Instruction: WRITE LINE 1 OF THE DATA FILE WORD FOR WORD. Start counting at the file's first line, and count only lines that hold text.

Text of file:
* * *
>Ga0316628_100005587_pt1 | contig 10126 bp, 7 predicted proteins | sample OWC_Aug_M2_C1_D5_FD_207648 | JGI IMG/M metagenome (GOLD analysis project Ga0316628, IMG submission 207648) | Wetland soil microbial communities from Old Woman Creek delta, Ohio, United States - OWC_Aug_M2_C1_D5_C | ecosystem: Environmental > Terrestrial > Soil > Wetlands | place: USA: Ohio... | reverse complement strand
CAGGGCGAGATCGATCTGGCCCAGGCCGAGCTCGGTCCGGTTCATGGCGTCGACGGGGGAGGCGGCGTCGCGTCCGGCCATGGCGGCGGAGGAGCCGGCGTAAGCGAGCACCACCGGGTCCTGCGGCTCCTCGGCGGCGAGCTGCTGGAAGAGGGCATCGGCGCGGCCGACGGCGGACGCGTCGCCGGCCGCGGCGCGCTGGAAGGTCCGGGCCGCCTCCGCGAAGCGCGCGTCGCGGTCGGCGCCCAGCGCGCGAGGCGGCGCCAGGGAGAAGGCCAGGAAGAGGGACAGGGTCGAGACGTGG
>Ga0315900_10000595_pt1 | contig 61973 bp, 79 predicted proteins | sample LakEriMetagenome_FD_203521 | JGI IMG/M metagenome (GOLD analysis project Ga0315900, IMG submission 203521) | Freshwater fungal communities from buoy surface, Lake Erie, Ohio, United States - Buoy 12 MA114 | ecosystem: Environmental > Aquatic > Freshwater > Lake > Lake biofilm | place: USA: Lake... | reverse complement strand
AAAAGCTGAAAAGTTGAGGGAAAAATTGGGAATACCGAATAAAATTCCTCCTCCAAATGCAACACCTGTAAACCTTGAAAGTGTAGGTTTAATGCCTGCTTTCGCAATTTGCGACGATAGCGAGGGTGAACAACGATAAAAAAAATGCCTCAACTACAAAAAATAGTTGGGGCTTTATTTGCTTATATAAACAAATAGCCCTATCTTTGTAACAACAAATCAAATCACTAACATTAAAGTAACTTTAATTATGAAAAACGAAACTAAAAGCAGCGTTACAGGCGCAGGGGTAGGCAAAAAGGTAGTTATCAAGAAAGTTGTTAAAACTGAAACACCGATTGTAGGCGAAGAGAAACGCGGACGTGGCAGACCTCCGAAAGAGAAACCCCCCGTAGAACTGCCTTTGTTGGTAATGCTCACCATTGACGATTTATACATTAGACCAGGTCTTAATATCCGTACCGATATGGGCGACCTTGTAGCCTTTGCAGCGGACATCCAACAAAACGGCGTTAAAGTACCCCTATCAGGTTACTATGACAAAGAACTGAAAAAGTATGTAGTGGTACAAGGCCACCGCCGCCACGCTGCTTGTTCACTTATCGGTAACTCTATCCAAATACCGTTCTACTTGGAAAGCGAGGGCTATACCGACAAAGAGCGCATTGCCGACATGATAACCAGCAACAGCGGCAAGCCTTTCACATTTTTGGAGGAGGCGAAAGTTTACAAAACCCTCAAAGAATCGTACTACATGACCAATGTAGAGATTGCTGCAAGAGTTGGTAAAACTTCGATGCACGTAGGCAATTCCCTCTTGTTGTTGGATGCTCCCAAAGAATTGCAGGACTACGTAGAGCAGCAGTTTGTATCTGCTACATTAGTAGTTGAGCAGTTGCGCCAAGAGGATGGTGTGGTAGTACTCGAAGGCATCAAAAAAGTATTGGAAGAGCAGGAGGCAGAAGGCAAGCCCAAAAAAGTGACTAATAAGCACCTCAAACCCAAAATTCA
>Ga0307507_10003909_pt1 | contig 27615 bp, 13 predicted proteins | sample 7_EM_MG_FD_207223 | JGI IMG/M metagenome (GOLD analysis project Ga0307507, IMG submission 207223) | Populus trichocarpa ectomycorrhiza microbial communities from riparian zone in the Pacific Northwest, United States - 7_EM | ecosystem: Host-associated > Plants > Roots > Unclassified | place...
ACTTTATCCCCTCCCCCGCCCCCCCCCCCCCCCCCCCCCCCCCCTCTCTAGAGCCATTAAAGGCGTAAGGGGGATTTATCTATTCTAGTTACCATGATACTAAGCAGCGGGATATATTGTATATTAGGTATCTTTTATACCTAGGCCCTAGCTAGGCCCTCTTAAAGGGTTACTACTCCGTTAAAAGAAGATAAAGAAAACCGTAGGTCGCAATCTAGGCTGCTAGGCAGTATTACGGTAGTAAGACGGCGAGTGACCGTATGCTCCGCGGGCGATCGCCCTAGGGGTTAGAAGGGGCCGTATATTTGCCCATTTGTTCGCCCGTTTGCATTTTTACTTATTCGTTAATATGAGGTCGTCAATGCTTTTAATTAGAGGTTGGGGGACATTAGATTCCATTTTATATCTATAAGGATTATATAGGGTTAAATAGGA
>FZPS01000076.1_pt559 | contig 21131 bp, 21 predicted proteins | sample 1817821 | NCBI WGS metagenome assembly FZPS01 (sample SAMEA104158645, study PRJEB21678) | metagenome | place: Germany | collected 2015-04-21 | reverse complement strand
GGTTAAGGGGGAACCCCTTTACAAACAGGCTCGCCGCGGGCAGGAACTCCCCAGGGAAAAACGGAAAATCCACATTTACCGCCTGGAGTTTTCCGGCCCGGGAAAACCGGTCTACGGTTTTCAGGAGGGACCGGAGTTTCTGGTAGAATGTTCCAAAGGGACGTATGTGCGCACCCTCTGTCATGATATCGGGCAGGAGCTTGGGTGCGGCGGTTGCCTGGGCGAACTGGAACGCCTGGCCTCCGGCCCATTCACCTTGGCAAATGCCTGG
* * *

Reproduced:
>Ga0316628_100005587_pt1 | contig 10126 bp, 7 predicted proteins | sample OWC_Aug_M2_C1_D5_FD_207648 | JGI IMG/M metagenome (GOLD analysis project Ga0316628, IMG submission 207648) | Wetland soil microbial communities from Old Woman Creek delta, Ohio, United States - OWC_Aug_M2_C1_D5_C | ecosystem: Environmental > Terrestrial > Soil > Wetlands | place: USA: Ohio... | reverse complement strand